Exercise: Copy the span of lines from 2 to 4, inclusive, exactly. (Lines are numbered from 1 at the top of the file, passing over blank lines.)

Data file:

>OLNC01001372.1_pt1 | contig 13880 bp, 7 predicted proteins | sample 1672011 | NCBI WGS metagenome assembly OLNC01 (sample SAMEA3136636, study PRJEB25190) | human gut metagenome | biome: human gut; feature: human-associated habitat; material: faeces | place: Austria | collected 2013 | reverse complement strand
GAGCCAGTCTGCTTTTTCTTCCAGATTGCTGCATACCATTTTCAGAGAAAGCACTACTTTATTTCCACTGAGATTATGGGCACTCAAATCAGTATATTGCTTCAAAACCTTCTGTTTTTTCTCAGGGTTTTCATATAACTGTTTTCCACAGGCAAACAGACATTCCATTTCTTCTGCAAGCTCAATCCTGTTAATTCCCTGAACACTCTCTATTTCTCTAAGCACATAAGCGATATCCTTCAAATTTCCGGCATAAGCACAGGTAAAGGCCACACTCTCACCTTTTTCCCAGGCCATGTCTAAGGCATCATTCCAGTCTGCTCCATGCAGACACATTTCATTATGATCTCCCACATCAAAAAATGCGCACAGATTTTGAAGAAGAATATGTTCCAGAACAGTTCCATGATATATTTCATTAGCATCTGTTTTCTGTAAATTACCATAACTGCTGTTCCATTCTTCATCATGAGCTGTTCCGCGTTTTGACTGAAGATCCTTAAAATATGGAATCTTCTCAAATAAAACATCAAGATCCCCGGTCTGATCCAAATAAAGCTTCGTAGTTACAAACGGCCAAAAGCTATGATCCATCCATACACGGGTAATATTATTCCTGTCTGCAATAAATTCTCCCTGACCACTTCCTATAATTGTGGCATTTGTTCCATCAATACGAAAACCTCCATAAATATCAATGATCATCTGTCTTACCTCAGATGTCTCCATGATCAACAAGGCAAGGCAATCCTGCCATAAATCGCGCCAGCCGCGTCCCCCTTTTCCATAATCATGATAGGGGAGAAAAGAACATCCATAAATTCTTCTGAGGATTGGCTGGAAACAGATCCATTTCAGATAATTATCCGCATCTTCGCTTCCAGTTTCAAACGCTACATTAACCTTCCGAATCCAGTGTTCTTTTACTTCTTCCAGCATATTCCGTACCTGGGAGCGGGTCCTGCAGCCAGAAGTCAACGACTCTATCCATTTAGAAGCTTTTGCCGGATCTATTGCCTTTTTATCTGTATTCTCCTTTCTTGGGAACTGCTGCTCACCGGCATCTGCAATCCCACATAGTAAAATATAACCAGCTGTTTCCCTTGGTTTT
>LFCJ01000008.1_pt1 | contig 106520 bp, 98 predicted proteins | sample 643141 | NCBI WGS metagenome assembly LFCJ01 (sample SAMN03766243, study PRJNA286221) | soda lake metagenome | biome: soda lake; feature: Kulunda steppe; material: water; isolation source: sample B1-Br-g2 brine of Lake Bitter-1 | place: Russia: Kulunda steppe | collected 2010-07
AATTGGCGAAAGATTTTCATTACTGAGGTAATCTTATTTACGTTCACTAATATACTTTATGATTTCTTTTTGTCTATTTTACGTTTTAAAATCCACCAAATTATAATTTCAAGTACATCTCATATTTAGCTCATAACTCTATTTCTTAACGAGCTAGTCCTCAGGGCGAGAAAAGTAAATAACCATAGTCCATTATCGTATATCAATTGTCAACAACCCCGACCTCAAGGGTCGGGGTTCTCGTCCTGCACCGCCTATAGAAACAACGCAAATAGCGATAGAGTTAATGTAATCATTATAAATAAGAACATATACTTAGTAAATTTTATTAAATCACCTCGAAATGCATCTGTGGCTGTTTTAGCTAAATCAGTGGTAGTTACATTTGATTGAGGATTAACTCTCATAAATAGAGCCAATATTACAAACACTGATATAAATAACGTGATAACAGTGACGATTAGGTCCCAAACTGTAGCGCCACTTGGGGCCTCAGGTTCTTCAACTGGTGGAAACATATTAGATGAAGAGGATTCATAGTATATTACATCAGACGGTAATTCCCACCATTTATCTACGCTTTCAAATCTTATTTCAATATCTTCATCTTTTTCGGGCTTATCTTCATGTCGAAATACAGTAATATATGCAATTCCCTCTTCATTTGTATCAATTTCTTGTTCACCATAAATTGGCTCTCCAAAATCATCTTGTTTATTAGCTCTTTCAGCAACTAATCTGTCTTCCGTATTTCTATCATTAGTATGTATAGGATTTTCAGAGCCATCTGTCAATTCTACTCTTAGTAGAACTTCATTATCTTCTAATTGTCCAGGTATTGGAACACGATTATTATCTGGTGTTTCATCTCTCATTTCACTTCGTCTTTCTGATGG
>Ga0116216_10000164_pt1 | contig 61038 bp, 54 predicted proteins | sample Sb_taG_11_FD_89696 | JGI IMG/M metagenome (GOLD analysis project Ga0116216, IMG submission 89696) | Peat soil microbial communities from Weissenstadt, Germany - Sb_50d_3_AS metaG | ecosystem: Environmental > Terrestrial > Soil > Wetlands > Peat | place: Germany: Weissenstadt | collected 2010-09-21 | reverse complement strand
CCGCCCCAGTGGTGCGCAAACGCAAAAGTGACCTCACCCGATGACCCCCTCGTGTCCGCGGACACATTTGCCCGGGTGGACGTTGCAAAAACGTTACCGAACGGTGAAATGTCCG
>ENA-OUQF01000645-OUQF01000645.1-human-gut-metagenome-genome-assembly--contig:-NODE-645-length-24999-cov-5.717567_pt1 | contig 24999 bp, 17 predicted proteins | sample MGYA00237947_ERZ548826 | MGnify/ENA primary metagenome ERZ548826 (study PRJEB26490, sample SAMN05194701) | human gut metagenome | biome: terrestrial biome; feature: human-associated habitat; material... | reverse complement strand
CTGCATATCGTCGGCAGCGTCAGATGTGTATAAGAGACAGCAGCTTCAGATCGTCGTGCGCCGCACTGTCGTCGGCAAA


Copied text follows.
GAGCCAGTCTGCTTTTTCTTCCAGATTGCTGCATACCATTTTCAGAGAAAGCACTACTTTATTTCCACTGAGATTATGGGCACTCAAATCAGTATATTGCTTCAAAACCTTCTGTTTTTTCTCAGGGTTTTCATATAACTGTTTTCCACAGGCAAACAGACATTCCATTTCTTCTGCAAGCTCAATCCTGTTAATTCCCTGAACACTCTCTATTTCTCTAAGCACATAAGCGATATCCTTCAAATTTCCGGCATAAGCACAGGTAAAGGCCACACTCTCACCTTTTTCCCAGGCCATGTCTAAGGCATCATTCCAGTCTGCTCCATGCAGACACATTTCATTATGATCTCCCACATCAAAAAATGCGCACAGATTTTGAAGAAGAATATGTTCCAGAACAGTTCCATGATATATTTCATTAGCATCTGTTTTCTGTAAATTACCATAACTGCTGTTCCATTCTTCATCATGAGCTGTTCCGCGTTTTGACTGAAGATCCTTAAAATATGGAATCTTCTCAAATAAAACATCAAGATCCCCGGTCTGATCCAAATAAAGCTTCGTAGTTACAAACGGCCAAAAGCTATGATCCATCCATACACGGGTAATATTATTCCTGTCTGCAATAAATTCTCCCTGACCACTTCCTATAATTGTGGCATTTGTTCCATCAATACGAAAACCTCCATAAATATCAATGATCATCTGTCTTACCTCAGATGTCTCCATGATCAACAAGGCAAGGCAATCCTGCCATAAATCGCGCCAGCCGCGTCCCCCTTTTCCATAATCATGATAGGGGAGAAAAGAACATCCATAAATTCTTCTGAGGATTGGCTGGAAACAGATCCATTTCAGATAATTATCCGCATCTTCGCTTCCAGTTTCAAACGCTACATTAACCTTCCGAATCCAGTGTTCTTTTACTTCTTCCAGCATATTCCGTACCTGGGAGCGGGTCCTGCAGCCAGAAGTCAACGACTCTATCCATTTAGAAGCTTTTGCCGGATCTATTGCCTTTTTATCTGTATTCTCCTTTCTTGGGAACTGCTGCTCACCGGCATCTGCAATCCCACATAGTAAAATATAACCAGCTGTTTCCCTTGGTTTT
>LFCJ01000008.1_pt1 | contig 106520 bp, 98 predicted proteins | sample 643141 | NCBI WGS metagenome assembly LFCJ01 (sample SAMN03766243, study PRJNA286221) | soda lake metagenome | biome: soda lake; feature: Kulunda steppe; material: water; isolation source: sample B1-Br-g2 brine of Lake Bitter-1 | place: Russia: Kulunda steppe | collected 2010-07
AATTGGCGAAAGATTTTCATTACTGAGGTAATCTTATTTACGTTCACTAATATACTTTATGATTTCTTTTTGTCTATTTTACGTTTTAAAATCCACCAAATTATAATTTCAAGTACATCTCATATTTAGCTCATAACTCTATTTCTTAACGAGCTAGTCCTCAGGGCGAGAAAAGTAAATAACCATAGTCCATTATCGTATATCAATTGTCAACAACCCCGACCTCAAGGGTCGGGGTTCTCGTCCTGCACCGCCTATAGAAACAACGCAAATAGCGATAGAGTTAATGTAATCATTATAAATAAGAACATATACTTAGTAAATTTTATTAAATCACCTCGAAATGCATCTGTGGCTGTTTTAGCTAAATCAGTGGTAGTTACATTTGATTGAGGATTAACTCTCATAAATAGAGCCAATATTACAAACACTGATATAAATAACGTGATAACAGTGACGATTAGGTCCCAAACTGTAGCGCCACTTGGGGCCTCAGGTTCTTCAACTGGTGGAAACATATTAGATGAAGAGGATTCATAGTATATTACATCAGACGGTAATTCCCACCATTTATCTACGCTTTCAAATCTTATTTCAATATCTTCATCTTTTTCGGGCTTATCTTCATGTCGAAATACAGTAATATATGCAATTCCCTCTTCATTTGTATCAATTTCTTGTTCACCATAAATTGGCTCTCCAAAATCATCTTGTTTATTAGCTCTTTCAGCAACTAATCTGTCTTCCGTATTTCTATCATTAGTATGTATAGGATTTTCAGAGCCATCTGTCAATTCTACTCTTAGTAGAACTTCATTATCTTCTAATTGTCCAGGTATTGGAACACGATTATTATCTGGTGTTTCATCTCTCATTTCACTTCGTCTTTCTGATGG